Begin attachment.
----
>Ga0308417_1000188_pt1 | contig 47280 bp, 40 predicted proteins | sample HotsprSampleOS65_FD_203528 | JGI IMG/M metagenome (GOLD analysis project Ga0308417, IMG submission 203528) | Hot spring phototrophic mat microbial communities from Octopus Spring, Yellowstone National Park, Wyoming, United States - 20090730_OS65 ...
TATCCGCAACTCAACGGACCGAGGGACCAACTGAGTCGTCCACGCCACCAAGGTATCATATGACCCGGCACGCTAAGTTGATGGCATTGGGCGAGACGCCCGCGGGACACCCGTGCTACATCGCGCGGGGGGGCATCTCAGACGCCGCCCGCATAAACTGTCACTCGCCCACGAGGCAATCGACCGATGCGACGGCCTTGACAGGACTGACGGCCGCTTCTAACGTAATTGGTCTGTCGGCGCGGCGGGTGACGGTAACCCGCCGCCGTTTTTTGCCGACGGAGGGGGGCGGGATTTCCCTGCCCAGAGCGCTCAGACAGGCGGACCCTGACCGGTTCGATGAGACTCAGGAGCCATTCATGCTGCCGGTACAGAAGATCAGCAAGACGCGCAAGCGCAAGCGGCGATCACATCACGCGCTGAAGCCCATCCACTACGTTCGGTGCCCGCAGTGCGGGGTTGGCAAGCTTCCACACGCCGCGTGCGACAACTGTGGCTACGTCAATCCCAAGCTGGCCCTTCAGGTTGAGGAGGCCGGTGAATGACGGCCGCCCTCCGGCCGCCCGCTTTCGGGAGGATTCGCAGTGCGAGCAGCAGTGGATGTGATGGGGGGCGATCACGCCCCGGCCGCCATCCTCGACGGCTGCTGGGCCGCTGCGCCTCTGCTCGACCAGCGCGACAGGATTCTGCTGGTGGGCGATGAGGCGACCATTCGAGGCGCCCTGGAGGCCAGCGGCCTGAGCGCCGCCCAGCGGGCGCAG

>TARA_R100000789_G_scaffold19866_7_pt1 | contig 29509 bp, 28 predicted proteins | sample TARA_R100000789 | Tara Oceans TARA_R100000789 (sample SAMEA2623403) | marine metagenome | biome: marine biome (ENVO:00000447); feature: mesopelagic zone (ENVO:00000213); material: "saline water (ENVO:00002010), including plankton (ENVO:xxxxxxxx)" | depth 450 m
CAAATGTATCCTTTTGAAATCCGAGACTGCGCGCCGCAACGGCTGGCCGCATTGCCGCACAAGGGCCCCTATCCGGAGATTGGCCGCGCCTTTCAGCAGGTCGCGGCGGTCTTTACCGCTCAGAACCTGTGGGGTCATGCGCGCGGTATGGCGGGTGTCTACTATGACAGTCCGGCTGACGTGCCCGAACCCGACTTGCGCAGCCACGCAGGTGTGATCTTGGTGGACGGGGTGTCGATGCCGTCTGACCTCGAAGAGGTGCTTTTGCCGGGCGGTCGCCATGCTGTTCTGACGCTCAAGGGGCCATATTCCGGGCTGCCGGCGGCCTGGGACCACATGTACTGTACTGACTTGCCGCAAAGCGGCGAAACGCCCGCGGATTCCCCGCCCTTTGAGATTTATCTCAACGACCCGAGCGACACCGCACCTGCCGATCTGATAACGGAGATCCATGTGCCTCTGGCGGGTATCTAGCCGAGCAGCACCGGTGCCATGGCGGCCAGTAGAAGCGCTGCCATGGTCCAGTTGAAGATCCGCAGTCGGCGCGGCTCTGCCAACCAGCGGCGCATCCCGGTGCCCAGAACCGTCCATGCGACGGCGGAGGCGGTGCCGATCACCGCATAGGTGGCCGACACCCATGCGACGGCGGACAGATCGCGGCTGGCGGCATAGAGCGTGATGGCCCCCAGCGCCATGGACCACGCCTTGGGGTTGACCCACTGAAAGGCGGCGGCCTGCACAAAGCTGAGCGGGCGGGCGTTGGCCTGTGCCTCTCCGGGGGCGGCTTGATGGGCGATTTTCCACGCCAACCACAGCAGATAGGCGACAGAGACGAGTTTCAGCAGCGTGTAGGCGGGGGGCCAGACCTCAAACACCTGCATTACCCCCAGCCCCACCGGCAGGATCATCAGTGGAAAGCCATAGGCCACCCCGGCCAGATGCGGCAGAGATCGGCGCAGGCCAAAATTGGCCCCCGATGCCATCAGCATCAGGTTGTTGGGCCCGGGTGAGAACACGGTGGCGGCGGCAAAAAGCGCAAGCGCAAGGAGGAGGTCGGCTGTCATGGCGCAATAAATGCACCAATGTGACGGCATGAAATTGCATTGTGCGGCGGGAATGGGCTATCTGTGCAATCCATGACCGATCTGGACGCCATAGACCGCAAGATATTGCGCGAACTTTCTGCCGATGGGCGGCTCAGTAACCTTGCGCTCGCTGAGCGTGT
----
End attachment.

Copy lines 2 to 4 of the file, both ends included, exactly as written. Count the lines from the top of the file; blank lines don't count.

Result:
TATCCGCAACTCAACGGACCGAGGGACCAACTGAGTCGTCCACGCCACCAAGGTATCATATGACCCGGCACGCTAAGTTGATGGCATTGGGCGAGACGCCCGCGGGACACCCGTGCTACATCGCGCGGGGGGGCATCTCAGACGCCGCCCGCATAAACTGTCACTCGCCCACGAGGCAATCGACCGATGCGACGGCCTTGACAGGACTGACGGCCGCTTCTAACGTAATTGGTCTGTCGGCGCGGCGGGTGACGGTAACCCGCCGCCGTTTTTTGCCGACGGAGGGGGGCGGGATTTCCCTGCCCAGAGCGCTCAGACAGGCGGACCCTGACCGGTTCGATGAGACTCAGGAGCCATTCATGCTGCCGGTACAGAAGATCAGCAAGACGCGCAAGCGCAAGCGGCGATCACATCACGCGCTGAAGCCCATCCACTACGTTCGGTGCCCGCAGTGCGGGGTTGGCAAGCTTCCACACGCCGCGTGCGACAACTGTGGCTACGTCAATCCCAAGCTGGCCCTTCAGGTTGAGGAGGCCGGTGAATGACGGCCGCCCTCCGGCCGCCCGCTTTCGGGAGGATTCGCAGTGCGAGCAGCAGTGGATGTGATGGGGGGCGATCACGCCCCGGCCGCCATCCTCGACGGCTGCTGGGCCGCTGCGCCTCTGCTCGACCAGCGCGACAGGATTCTGCTGGTGGGCGATGAGGCGACCATTCGAGGCGCCCTGGAGGCCAGCGGCCTGAGCGCCGCCCAGCGGGCGCAG

>TARA_R100000789_G_scaffold19866_7_pt1 | contig 29509 bp, 28 predicted proteins | sample TARA_R100000789 | Tara Oceans TARA_R100000789 (sample SAMEA2623403) | marine metagenome | biome: marine biome (ENVO:00000447); feature: mesopelagic zone (ENVO:00000213); material: "saline water (ENVO:00002010), including plankton (ENVO:xxxxxxxx)" | depth 450 m
CAAATGTATCCTTTTGAAATCCGAGACTGCGCGCCGCAACGGCTGGCCGCATTGCCGCACAAGGGCCCCTATCCGGAGATTGGCCGCGCCTTTCAGCAGGTCGCGGCGGTCTTTACCGCTCAGAACCTGTGGGGTCATGCGCGCGGTATGGCGGGTGTCTACTATGACAGTCCGGCTGACGTGCCCGAACCCGACTTGCGCAGCCACGCAGGTGTGATCTTGGTGGACGGGGTGTCGATGCCGTCTGACCTCGAAGAGGTGCTTTTGCCGGGCGGTCGCCATGCTGTTCTGACGCTCAAGGGGCCATATTCCGGGCTGCCGGCGGCCTGGGACCACATGTACTGTACTGACTTGCCGCAAAGCGGCGAAACGCCCGCGGATTCCCCGCCCTTTGAGATTTATCTCAACGACCCGAGCGACACCGCACCTGCCGATCTGATAACGGAGATCCATGTGCCTCTGGCGGGTATCTAGCCGAGCAGCACCGGTGCCATGGCGGCCAGTAGAAGCGCTGCCATGGTCCAGTTGAAGATCCGCAGTCGGCGCGGCTCTGCCAACCAGCGGCGCATCCCGGTGCCCAGAACCGTCCATGCGACGGCGGAGGCGGTGCCGATCACCGCATAGGTGGCCGACACCCATGCGACGGCGGACAGATCGCGGCTGGCGGCATAGAGCGTGATGGCCCCCAGCGCCATGGACCACGCCTTGGGGTTGACCCACTGAAAGGCGGCGGCCTGCACAAAGCTGAGCGGGCGGGCGTTGGCCTGTGCCTCTCCGGGGGCGGCTTGATGGGCGATTTTCCACGCCAACCACAGCAGATAGGCGACAGAGACGAGTTTCAGCAGCGTGTAGGCGGGGGGCCAGACCTCAAACACCTGCATTACCCCCAGCCCCACCGGCAGGATCATCAGTGGAAAGCCATAGGCCACCCCGGCCAGATGCGGCAGAGATCGGCGCAGGCCAAAATTGGCCCCCGATGCCATCAGCATCAGGTTGTTGGGCCCGGGTGAGAACACGGTGGCGGCGGCAAAAAGCGCAAGCGCAAGGAGGAGGTCGGCTGTCATGGCGCAATAAATGCACCAATGTGACGGCATGAAATTGCATTGTGCGGCGGGAATGGGCTATCTGTGCAATCCATGACCGATCTGGACGCCATAGACCGCAAGATATTGCGCGAACTTTCTGCCGATGGGCGGCTCAGTAACCTTGCGCTCGCTGAGCGTGT